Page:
unseen judgement

For the record, I have not seen Cabin in the Woods. But I did read the script about 3 years ago (Jan. 30, 2009), so this post is based on that version of the script and the thoughts I wrote immediately following that reading (now refined a little). There’s definitely the possibility that this doesn’t accurately reflect the final film, but I think the discussion itself steps outside the nuts and bolts of this movie so I’m ok with that possibility.
And I fully intend to post an actual movie review in the not too distant future.

I have to admit I was really torn after I read Cabin in the Woods. On one hand it was Joss Whedon who I adore; who does smart work and is able to imbue significance into even his most flippant work; who can capture a moment of who we are as a society and give it back to us in a story with great dialog that helps us understand ourselves more clearly. A lot of those sorts of things were at work in Cabin in the Woods.

And yet, it was still a horror movie, which I’m not terribly fond of. Full of lots of blood and scary moments and horrible deaths and the kind of sex where even the girl thinks that’s all she’s good for.

Sex and violence are almost a requisit part of the horror film genre. So, how do you participate in the that without being exploitative? The easy way is for the director not to actually show a lot of what’s happening so it exists without being graphic. But does that evoke the same fear and terror which is presumably why people go see horror films? And this script has scene description that lets the audience see objectification, plenty of sex and enough violence, though not the violence porn that has been predominate in horror films that past decade or so.

“It’s basically a very loving hate letter.”

“I love being scared. I love that mixture of thrill, of horror, that objectification/identification thing of wanting definitely for the people to be all right but at the same time hoping they’ll go somewhere dark and face something awful,” [Joss] said. “The things that I don’t like are kids acting like idiots, the devolution of the horror movie into torture porn and into a long series of sadistic comeuppances. Drew and I both felt that the pendulum had swung a little too far in that direction.”
full interview here

If you’re really smart, and Joss Whedon is, you do Scream for a new generation. You take the cliches inherent in the genre, incorporate them but then give them substance and consequence. You show the audience that this is appalling and the only reason it’s being offered up is because we paid $10 to see it. That these are human sacrifices given to us to satisfy our revelry.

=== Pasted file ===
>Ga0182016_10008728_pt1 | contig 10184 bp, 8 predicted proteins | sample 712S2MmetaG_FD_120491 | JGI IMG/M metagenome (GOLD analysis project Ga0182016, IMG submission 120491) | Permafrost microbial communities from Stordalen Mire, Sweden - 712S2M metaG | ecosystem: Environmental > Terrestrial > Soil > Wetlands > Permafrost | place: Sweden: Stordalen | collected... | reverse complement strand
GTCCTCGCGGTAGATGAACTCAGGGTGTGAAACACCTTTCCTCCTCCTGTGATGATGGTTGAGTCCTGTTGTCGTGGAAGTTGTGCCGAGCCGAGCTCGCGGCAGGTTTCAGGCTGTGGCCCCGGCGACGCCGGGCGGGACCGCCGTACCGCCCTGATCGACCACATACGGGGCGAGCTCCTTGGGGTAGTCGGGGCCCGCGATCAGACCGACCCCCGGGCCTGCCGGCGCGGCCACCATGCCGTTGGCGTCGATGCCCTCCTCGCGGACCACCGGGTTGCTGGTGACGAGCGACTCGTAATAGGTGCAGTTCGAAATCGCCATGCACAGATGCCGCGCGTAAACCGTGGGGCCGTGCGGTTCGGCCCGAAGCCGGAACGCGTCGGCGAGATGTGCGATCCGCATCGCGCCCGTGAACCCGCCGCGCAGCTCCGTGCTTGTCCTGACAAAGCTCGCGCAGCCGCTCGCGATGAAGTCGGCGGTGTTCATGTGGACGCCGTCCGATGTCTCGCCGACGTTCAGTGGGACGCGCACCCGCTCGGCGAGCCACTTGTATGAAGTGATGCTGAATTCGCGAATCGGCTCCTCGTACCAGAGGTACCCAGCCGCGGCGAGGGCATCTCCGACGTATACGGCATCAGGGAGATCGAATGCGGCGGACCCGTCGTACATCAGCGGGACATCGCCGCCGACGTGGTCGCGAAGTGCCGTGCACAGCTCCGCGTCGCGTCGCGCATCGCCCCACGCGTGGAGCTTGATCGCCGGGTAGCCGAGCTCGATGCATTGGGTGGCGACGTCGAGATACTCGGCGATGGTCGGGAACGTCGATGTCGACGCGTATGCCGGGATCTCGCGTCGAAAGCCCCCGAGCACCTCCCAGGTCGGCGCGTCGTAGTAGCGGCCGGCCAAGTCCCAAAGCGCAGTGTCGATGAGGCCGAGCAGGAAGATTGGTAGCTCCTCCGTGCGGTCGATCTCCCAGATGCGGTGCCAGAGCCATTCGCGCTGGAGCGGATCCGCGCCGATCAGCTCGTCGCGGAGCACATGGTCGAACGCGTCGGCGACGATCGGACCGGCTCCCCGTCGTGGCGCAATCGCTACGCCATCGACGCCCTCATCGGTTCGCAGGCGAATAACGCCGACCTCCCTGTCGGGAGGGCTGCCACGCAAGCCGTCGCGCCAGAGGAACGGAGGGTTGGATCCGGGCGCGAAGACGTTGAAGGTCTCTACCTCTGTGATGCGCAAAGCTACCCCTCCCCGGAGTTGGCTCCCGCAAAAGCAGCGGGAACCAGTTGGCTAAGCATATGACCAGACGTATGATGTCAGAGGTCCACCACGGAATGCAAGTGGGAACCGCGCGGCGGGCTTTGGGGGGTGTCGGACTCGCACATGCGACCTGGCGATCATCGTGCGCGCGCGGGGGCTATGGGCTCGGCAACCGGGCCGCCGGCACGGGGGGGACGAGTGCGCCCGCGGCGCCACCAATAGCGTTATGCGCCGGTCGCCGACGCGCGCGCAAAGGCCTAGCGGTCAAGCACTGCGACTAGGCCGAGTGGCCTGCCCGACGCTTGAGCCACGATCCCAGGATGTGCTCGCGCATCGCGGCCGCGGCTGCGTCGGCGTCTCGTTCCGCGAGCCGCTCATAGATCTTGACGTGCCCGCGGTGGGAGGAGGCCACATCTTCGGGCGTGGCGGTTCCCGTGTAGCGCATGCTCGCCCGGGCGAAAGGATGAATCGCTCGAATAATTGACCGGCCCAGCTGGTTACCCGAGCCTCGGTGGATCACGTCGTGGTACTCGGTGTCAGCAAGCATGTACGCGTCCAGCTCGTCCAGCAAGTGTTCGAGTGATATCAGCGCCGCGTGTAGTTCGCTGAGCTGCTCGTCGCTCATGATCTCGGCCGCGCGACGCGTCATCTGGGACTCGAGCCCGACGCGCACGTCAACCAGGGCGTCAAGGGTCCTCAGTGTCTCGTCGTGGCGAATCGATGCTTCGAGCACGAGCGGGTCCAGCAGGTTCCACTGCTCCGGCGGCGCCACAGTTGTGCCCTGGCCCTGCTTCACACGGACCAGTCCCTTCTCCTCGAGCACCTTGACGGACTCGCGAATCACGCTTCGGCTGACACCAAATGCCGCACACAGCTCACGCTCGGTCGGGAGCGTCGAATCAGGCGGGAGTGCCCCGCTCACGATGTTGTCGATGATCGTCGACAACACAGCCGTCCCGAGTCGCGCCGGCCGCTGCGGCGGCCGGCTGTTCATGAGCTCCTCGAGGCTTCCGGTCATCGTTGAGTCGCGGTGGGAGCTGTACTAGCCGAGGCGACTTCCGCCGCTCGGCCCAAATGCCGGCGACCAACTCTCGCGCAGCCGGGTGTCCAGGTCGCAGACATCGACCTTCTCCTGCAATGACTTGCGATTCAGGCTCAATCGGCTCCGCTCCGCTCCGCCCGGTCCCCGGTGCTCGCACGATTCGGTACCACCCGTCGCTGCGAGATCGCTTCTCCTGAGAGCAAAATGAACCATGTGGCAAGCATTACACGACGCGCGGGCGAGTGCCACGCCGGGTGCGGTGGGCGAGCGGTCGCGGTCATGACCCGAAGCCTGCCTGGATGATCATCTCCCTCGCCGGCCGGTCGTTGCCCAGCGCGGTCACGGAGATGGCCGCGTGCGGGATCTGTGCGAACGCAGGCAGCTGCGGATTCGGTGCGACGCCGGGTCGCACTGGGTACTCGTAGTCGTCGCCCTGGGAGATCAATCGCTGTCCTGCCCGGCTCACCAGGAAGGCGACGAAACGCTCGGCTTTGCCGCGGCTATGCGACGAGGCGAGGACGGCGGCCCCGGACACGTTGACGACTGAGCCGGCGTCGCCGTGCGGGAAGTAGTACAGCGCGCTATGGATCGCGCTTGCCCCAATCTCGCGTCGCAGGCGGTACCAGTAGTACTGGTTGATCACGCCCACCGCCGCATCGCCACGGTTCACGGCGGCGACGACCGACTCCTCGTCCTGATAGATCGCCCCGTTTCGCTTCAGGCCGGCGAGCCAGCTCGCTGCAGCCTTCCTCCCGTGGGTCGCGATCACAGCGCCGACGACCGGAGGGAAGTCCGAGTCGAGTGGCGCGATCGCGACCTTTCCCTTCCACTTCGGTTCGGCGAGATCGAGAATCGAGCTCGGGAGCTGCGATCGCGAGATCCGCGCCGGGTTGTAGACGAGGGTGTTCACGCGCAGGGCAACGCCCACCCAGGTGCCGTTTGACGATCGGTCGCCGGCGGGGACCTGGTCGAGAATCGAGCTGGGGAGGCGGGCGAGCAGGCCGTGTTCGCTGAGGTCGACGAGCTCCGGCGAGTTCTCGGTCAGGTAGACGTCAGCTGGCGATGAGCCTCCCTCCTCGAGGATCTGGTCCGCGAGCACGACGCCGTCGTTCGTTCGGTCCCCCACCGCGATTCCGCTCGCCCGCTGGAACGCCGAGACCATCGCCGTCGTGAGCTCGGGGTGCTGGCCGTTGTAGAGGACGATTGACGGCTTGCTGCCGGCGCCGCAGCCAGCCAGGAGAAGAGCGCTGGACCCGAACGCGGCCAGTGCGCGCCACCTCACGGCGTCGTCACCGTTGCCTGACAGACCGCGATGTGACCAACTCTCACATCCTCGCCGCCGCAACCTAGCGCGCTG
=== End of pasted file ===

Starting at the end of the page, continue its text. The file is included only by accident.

This script hints at that at the end of the second act but doesn’t quite follow all the way through with it into the third act. It made me ask, “What kind of twisted entity demands that these people be treated this way?” but never makes it unquestioningly clear that it’s us – that the real horror here is who we are and what we clamor for.

Cabin in the Woods points out the archtypical roles, very Breakfast Club, and interestingly enough has to force the characters into those archtypes rather than have them emerge from the cliche. But as interesting as that is, the blond is still objectified. The whore still has to die. “That the act of being a free, attractive, self-assertive woman is punishable by torture and death?” That’s Joss’ own question from this article at Whedonesque (really that whole post is worth reading). And I think Cabin in the Woods is his way of asking that question in a more visceral way. But how do you reconcile that with the script I just read? How far into what you’re commenting on do you go in order to be heard?

If you have a blonde who is perfectly nice and funny, why are you intent on her coming to a bad end? What is the purpose of the final girl, as she’s called? All these people, all the characters behave a certain way, and there is a progression of what they have to do, to allow themselves to be written off as sex fiends or druggies or bullies or complete idiots in the face of true danger, and you just don’t get in the way of that. It’s about being stereotypes versus fleshed-out people.
full interview here

Personally, I just didn’t think that the script went far enough to say that there’s something wrong with what you’re watching. all of it. But maybe the film does.

The only trouble [being vocal] ever caused me is that once you take a stance as a person, people are always using that as a yardstick in your work, which can be kind of limiting.
from here

And possibly the script didn’t take it that far because Joss wanted to comment without being all judgey. That was probably the better choice as an artist – in that whole an artist’s job is to make us ask the right questions, not provide answers sort of thing. But you know what? I’m judging us as a human race. Who are we that the objectification of women is not only ok, it’s entertainment? Who are we that we enjoy seeing people in pain and dying?
And how do we stop being that?

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